Science and engineering faculty with disabilities are less likely to have publications than those without disabilities. Twenty-two percent of those with disabilities and 17 percent of those without disabilities had no publications since 1990. Faculty with disabilities had fewer publications than those without disabilities—43 percent of those with disabilities and 46 percent of those without disabilities had 6 or more publications since 1990. Faculty with disabilities (38 percent) were also less likely than those without disabilities (45 percent) to have been supported on Federal grants or contracts.
The National Assessment of Educational Progress (NAEP), funded by the National Center for Education Statistics in the U.S. Department of Education, is designed to determine the achievement levels of precollege students in a number of areas, including mathematics and science, and to measure changes in achievement over time. Both mathematics and science assessments are administered periodically to students in the 4th, 8th, and 12th grades. National results are reported by NAEP for each grade level and within various subgroups (e.g., males and females, racial/ethnic groups).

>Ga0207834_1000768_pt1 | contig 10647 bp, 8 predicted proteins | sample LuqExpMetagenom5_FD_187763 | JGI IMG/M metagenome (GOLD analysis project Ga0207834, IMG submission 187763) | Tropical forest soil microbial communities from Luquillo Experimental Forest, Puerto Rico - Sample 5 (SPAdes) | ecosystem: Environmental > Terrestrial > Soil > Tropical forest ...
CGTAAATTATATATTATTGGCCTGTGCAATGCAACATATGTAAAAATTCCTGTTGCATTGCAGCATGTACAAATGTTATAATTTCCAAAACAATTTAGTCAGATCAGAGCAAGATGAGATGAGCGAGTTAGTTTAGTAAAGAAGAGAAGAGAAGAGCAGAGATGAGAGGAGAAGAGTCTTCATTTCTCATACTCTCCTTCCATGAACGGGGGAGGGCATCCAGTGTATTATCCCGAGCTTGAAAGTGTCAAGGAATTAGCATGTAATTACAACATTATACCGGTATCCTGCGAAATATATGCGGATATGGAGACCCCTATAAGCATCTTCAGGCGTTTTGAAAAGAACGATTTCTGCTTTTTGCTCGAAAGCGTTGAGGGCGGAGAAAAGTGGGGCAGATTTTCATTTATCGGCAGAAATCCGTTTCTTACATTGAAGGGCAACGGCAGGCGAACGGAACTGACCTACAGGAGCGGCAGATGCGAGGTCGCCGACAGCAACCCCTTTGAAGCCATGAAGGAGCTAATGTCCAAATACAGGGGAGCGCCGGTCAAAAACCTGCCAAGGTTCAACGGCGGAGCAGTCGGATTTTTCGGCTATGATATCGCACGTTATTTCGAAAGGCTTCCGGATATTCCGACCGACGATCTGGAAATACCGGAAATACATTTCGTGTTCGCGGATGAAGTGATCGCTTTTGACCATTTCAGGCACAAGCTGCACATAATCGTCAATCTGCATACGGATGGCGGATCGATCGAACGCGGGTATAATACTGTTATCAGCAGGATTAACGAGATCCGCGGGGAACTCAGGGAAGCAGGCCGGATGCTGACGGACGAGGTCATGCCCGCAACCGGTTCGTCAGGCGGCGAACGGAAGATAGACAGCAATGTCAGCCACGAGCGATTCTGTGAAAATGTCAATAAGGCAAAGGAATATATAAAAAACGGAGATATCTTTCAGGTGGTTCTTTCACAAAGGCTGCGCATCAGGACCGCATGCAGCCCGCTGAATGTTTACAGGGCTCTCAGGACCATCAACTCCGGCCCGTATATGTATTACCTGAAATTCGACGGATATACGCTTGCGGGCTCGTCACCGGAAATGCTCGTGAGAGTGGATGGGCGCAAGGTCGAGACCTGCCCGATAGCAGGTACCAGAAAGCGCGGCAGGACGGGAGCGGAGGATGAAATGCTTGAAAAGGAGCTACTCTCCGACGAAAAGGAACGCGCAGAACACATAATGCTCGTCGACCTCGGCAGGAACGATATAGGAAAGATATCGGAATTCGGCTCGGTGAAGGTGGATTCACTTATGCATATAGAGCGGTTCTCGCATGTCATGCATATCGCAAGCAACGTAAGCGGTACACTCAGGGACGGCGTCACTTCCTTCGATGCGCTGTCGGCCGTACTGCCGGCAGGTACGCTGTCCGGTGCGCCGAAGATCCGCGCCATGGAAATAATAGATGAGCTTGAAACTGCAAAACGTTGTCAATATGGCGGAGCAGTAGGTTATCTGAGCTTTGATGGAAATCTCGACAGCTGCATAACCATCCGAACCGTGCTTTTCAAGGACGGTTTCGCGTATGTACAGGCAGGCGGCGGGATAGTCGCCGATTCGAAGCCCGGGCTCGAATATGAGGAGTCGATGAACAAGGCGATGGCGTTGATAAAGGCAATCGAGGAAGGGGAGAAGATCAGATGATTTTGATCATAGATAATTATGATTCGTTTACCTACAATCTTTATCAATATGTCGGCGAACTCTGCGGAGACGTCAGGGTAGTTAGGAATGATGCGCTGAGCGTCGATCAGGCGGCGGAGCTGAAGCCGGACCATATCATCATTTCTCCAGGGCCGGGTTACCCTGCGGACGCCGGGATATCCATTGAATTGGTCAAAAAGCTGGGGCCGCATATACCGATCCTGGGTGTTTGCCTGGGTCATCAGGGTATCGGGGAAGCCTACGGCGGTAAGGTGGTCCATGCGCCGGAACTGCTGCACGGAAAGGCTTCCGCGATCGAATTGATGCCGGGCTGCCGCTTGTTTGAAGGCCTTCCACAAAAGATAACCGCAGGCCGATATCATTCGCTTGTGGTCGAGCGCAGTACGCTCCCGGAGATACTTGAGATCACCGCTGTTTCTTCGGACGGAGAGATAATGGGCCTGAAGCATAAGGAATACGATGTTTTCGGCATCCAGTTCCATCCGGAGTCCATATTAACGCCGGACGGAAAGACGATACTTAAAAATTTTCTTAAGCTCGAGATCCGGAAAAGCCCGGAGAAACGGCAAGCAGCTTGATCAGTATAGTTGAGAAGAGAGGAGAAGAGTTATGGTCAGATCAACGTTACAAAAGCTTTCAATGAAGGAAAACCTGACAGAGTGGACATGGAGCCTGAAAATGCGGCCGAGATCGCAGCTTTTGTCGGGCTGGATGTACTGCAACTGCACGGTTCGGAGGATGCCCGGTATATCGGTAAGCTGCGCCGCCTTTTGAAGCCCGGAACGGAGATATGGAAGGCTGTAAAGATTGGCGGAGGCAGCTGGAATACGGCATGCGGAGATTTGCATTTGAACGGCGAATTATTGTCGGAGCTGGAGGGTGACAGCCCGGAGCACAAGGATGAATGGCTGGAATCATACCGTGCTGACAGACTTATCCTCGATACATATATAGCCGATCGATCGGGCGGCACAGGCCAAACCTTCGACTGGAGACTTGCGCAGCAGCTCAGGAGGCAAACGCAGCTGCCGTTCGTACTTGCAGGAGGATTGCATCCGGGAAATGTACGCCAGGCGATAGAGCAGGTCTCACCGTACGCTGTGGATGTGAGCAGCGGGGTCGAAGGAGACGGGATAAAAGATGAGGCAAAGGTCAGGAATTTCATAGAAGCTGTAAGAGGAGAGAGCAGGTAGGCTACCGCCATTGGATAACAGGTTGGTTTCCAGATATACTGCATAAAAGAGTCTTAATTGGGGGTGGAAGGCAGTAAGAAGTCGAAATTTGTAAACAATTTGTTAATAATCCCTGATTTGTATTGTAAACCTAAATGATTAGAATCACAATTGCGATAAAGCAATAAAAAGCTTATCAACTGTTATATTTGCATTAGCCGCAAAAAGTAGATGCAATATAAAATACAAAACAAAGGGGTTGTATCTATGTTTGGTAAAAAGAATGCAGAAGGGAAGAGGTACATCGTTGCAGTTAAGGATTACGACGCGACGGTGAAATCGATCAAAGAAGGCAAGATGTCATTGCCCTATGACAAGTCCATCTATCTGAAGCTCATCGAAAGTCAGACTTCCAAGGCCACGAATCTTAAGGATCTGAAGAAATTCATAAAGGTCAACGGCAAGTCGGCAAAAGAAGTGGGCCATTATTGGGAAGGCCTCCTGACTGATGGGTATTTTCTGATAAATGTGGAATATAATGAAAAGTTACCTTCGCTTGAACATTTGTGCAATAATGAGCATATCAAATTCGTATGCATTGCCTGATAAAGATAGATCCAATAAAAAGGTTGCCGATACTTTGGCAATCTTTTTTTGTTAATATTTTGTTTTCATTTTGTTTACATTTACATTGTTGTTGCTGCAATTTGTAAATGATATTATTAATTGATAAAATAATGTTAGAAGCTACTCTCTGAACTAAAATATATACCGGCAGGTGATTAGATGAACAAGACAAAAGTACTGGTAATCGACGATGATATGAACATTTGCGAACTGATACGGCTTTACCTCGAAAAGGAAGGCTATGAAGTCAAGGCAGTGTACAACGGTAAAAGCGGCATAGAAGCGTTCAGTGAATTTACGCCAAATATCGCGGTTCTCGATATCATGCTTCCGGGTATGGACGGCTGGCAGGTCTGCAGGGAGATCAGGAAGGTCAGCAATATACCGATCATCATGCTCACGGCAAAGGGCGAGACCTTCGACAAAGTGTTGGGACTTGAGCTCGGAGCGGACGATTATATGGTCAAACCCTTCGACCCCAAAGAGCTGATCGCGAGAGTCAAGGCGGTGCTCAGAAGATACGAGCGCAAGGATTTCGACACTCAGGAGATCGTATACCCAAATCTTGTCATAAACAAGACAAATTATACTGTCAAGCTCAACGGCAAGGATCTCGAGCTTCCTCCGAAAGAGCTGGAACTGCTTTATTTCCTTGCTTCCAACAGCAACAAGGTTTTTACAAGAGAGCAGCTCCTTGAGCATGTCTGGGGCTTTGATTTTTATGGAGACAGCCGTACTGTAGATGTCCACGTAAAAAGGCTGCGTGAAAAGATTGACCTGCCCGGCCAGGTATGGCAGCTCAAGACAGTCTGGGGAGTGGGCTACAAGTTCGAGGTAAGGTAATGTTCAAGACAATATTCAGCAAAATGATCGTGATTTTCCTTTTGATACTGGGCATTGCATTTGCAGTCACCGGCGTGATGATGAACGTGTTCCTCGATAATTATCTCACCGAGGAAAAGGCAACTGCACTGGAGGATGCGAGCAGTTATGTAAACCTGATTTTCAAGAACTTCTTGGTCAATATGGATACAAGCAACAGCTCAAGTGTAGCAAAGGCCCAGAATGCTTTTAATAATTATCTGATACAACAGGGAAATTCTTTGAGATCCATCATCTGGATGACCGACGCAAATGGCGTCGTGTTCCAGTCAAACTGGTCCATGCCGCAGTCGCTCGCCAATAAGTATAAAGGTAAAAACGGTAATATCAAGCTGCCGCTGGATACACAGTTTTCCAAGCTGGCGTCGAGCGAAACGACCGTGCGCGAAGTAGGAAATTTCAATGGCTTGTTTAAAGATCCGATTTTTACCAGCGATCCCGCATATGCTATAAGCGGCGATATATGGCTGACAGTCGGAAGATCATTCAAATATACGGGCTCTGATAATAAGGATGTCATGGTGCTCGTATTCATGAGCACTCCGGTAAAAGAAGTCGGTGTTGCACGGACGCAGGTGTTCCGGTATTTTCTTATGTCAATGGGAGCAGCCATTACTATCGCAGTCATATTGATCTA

Here, as elsewhere in the report, tests of significance are calculated at the 0.5 level.
The labor force referred to here consists of civilians who are 20 years old or older who are either employed or actively seeking employment.